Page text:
• Look for one with less than 100,000 miles on the clock and a good service history.
  • Tinted windows allow light in while maintaining privacy.

That evening, my last in the Pyrenees, we drove past a van with a ‘For Sale’ sign on it. It was a VW Transporter with tinted windows and a tailgate. It was even red, my favourite colour. The price was 4,800 euros. All the similar ones we’d looked at on Autotrader that day had been between 6,000 and 10,000.

The dream van. Too good to pass up!

The dream van. Too good to pass up!

The door was opened by a friendly English lady, and a fat golden retriever with a teddy bear in his mouth. The van had a full service history, and had been well looked after for most of its life by her engineer husband. My friend needed to hit the road. “You can stay with us while we sort out the paperwork,” offered the English couple.

Things just got real. I was rapidly going to have to learn how to drive a huge left-hooker all the way across France, and then figure out how to convert the thing…

How to convert your first van:

If you’re more of a glamper, this conversion isn’t for you. If, like me, you’d like to leave normal life behind and get back to basics on van holidays, then listen up! The whole job took us just two weekends.

We started by measuring the van, then went to a DIY store to buy the stuff needed for insulation, varnishing and painting; to a timber merchant to buy the wood for the wall panels, floor, ceiling and furniture; to a fabric shop for the curtain material; and ordered the things needed for the electronics online. Then we arranged to borrow a friend’s workshop.

Step 1: Insulation stage. For this you will need:

Several reels of builders’ roof flashing. Enough loft insulation to cover the ceiling and walls, and double the amount of thermal reflective insulation (a.k.a. tinfoil bubblewrap). And heatproof spray glue (so everything doesn’t fall off!).

Step 2: Strip everything off and add roof flashing

Starting from behind the front seats, peel off all the plastic panels and strip off anything else like seat belts, then sweep thoroughly. Builders’ roof flashing is great for dampening noise! Liberally stick strips across the floor and wheel arches.

Van Life: Sweeping out the van

Step 3: Tinfoil bubble wrap and loft insulation

Stick the former to walls and ceiling wherever you’ll wood-panel. Iit repels moisture and reflects heat. Next glue on a layer of loft insulation (synthetic won’t go mouldy if it gets damp) then add another layer of tinfoil bubblewrap.

8 Insulation

 Step 4: Floor, walls and roof. You will need:

Enough 6mm plywood to cover the floor and walls. Because we have windows, we panelled from below these to the floor, and left bare metal above. Tape measure, pen, paper, calculator, say, self-tapping screws, screwdriver, lino.

 Step 5: Floor and walls

Stick two layers of tinfoil bubble wrap on the floor. Cut plywood panels to fit floor and walls, and attach with self-tapping screws. You can buy ready made ‘ply lining kits’ for most vans on the internet if you prefer. We then added lino and varnished the walls, but some prefer stretch carpet.

6 Cutting the plywood (1)

Step 6: The roof

We cut tongue and groove to fit the roof and screwed it up with self-tappers. It was a bit fiddly, but looks great. Don’t forget to cut holes for the lights if you are putting downlighters in, and wait ’til these are wired in (step 10) before screwing the roof in place.

 Step 7: Leisure battery

We installed a 110 Amp leisure battery to power lights, laptops and a row of USB sockets and 12 Volt sockets (i.e. like a car cigarette lighter). You can buy bigger batteries for more power. There are how-to videos on wiring these to your car battery on Youtube, but if in doubt, ask an expert.

Leisure battery under front seat

 Step 8: 12 volt sockets and USB ports

We decided against adding an inverter, which allows you to install household plug sockets, because decent ones are expensive. You can buy laptop chargers and loads of other appliances with 12v plugs anyway, and then wire sockets for these and USBs straight to the leisure battery.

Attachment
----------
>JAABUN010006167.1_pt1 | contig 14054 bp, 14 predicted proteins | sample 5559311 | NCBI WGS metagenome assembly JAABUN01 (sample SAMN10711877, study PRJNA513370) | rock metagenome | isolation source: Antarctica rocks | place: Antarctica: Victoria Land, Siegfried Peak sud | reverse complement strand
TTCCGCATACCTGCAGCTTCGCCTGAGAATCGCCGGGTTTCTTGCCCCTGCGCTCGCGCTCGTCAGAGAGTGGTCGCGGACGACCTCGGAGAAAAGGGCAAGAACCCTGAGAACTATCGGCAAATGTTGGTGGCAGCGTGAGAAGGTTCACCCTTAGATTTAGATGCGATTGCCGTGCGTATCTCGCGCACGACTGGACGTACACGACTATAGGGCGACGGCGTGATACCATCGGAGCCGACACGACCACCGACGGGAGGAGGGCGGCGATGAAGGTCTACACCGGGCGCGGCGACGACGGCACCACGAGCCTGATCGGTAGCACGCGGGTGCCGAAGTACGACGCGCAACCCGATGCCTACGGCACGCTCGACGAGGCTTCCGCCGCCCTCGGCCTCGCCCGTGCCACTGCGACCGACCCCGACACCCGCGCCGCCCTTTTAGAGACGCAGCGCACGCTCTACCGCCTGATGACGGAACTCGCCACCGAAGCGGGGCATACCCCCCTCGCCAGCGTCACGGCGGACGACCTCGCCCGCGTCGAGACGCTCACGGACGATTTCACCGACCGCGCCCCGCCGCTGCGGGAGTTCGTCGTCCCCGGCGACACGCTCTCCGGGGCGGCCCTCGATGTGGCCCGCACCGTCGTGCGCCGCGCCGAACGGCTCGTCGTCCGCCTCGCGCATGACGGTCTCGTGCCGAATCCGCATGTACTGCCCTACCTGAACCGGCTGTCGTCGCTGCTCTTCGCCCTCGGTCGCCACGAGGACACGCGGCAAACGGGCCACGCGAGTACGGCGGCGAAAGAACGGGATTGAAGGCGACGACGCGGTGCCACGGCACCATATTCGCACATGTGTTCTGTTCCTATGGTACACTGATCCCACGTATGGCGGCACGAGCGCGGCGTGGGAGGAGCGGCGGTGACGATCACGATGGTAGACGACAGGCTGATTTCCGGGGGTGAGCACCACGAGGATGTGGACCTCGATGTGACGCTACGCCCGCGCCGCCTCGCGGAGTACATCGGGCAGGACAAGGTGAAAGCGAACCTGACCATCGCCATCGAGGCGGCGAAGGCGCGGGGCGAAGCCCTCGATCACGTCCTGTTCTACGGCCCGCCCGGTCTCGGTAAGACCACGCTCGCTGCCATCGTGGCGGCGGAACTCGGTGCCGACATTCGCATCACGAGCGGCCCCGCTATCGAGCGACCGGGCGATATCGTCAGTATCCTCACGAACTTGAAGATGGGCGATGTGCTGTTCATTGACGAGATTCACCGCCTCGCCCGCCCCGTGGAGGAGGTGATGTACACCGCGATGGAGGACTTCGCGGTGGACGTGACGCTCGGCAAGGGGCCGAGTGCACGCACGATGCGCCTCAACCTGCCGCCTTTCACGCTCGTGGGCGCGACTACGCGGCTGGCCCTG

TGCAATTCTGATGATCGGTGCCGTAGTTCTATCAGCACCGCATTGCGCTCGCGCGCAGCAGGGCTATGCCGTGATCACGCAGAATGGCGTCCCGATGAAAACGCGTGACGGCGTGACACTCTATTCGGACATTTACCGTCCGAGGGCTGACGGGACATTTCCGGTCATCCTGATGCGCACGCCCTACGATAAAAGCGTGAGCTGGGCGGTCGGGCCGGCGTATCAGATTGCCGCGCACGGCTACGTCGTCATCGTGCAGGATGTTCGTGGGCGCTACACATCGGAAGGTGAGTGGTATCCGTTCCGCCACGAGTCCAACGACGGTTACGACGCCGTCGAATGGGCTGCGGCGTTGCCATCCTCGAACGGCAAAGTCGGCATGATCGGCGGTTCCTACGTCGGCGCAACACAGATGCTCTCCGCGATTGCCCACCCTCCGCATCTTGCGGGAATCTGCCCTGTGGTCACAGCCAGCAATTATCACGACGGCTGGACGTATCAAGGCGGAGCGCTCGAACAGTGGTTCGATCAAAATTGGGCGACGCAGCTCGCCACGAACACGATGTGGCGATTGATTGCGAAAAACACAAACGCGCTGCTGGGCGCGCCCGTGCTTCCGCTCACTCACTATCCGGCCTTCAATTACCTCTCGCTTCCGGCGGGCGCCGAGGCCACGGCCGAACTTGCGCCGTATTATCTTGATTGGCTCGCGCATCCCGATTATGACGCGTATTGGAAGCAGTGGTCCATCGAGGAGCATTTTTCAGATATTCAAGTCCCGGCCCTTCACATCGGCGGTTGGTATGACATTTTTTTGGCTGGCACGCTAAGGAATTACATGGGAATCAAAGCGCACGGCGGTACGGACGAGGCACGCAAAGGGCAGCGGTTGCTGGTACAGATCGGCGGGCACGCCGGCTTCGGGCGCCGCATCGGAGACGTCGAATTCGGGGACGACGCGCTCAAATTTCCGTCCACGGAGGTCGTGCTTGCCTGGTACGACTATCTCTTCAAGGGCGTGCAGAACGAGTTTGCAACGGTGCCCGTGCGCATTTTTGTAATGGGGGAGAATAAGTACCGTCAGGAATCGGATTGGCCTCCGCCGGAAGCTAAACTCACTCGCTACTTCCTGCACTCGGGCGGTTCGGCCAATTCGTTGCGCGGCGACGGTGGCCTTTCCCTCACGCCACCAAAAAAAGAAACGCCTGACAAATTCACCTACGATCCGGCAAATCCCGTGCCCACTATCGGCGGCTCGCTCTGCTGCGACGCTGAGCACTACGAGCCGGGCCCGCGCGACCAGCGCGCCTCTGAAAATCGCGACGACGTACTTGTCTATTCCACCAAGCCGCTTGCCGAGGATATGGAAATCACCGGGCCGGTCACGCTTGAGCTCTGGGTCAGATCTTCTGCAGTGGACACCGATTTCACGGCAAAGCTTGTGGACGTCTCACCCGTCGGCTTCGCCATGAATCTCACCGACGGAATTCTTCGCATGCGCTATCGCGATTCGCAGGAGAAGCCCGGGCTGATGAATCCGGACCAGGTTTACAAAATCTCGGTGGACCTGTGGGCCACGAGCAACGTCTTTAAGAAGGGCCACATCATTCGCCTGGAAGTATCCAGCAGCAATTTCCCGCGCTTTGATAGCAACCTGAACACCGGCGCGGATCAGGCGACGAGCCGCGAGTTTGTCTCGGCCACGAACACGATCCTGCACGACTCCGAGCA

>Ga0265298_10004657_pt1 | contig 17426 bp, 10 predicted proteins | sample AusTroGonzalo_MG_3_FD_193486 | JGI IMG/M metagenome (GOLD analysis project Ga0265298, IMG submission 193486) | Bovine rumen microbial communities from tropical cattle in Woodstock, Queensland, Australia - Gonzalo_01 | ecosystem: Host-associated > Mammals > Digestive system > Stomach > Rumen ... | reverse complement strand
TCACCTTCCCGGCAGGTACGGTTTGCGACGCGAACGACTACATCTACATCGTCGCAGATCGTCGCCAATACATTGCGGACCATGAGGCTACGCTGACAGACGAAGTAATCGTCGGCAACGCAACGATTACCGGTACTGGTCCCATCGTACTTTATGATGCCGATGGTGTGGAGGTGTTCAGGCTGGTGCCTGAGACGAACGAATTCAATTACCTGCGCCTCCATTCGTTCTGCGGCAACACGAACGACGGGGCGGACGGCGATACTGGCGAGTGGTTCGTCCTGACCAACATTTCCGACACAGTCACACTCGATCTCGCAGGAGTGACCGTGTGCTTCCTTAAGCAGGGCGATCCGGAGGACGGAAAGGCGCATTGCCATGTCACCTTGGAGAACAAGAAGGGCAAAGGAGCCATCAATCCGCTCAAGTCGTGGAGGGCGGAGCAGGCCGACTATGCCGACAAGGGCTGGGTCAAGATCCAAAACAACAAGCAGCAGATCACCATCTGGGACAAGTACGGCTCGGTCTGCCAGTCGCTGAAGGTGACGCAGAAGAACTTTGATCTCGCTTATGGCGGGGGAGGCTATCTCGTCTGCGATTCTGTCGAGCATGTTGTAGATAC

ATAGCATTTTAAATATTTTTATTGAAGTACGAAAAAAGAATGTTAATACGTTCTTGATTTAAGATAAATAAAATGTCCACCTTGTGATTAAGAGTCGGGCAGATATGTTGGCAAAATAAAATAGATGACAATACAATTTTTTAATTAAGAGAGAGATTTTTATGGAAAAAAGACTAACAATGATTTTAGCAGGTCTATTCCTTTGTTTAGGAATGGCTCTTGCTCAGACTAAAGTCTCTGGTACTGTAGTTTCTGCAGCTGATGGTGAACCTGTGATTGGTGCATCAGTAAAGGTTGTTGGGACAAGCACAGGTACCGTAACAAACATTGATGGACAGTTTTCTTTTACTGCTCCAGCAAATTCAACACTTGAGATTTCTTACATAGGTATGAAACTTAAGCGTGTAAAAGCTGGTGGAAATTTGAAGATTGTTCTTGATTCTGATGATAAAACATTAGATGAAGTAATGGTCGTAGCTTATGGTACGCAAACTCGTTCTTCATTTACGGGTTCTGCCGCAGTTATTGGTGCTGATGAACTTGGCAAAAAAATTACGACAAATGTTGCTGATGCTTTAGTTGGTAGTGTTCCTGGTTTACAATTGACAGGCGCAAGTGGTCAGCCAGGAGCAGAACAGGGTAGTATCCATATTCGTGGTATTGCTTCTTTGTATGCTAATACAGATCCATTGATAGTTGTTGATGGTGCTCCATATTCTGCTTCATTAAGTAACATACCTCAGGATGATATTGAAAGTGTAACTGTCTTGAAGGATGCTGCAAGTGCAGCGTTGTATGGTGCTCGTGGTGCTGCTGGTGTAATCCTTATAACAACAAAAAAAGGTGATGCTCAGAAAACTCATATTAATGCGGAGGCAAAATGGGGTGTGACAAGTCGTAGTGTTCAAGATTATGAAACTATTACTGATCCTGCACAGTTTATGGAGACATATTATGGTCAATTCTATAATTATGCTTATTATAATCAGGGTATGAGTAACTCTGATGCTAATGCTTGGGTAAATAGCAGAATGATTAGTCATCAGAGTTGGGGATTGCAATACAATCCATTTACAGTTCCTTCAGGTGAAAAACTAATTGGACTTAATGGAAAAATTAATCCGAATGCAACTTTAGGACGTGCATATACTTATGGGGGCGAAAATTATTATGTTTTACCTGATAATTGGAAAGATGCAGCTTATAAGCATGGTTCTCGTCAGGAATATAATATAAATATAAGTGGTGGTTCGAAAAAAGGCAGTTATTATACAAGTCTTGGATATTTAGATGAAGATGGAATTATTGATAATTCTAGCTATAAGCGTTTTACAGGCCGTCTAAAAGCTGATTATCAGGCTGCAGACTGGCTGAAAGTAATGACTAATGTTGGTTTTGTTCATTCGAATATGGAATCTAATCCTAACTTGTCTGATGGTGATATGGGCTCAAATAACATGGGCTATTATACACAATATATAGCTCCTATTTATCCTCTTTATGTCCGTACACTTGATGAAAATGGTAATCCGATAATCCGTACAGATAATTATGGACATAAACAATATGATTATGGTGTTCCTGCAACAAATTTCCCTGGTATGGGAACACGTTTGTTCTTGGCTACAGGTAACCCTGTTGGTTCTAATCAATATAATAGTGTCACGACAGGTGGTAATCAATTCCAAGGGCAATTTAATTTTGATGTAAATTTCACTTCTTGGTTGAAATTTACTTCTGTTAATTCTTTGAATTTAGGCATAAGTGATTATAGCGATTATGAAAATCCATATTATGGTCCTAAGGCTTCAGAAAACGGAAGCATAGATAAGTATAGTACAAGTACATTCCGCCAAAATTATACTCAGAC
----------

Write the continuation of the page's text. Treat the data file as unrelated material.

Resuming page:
12v sockets and USBs

 Step 9: Volt sensitive relay

A split charge system is essential for charging two batteries (your car battery and the leisure battery) at the same time, while ensuring that you can’t drain the car battery. A volt sensitive relay is an efficient option. Again, watch Youtube videos on the wiring, or ask an expert.

Volt sensitive relay (1)

Step 10: LED light set

You can buy simple sets of LED down-lighters specially designed for vans, and wire these to the leisure battery. We added a dimmer switch for mood lighting. Don’t forget to add a fusebox to your wiring system to avoid blowing up your appliances!

 Step 11: Furniture building

We built a cupboard for the door side of the van and a long bench opposite it from 2×2” timber and 6mm plywood. Two sheets of plywood rest on top, and we pull one over to meet the cupboard to create a simple double bed. It sits on nubbins screwed to the outside of the bench and the cupboard.

 Step 12: Curtains and seat cushions

If you have windows and want to make curtains, I recommend sewing in wadding for warmth and magnets for neatness. You can also buy curtains or simple stick on pads, ready-made. Similarly, you can buy foam for mattress-making online. I’m doing that next. Now for some adventures…


Other things you might need:

1 SHOWER Solar showers are essentially black bags with a shower head that you can heat up in the sun or fill with heated water and hang from your tailgate. Alternatively, behold the rechargeable shower!

2 TOILETS Parking near public toilets or heading for a coffee shop or pub removes the need for a chemical toilet. Carry a trowel and toilet paper for emergencies.

3 HEATING You can install gas (check out Propex) or diesel (Webasto) heaters. Don’t forget to vent through a window and install a carbon monoxide detector. A cheaper, safer option is to wear a down jacket or go to the pub if it’s a chilly evening!

4 COOKING I currently use a small gas-powered camping hob. For something bigger and cheaper, consider Gaslow or Gasit LPG cylinders, which you can refill from petrol stations.

5 FRIDGES If you really need one, consider a 12v cooler fridge, which you can buy for about £50 and keep in an enclosed cupboard. Not as good but much cheaper than a compressor fridge, and they’re removable.

6 SOLAR Panels are reducing in price all the time. Check out portable small Anker panels or Google ‘Bimble Solar’ for lots of options.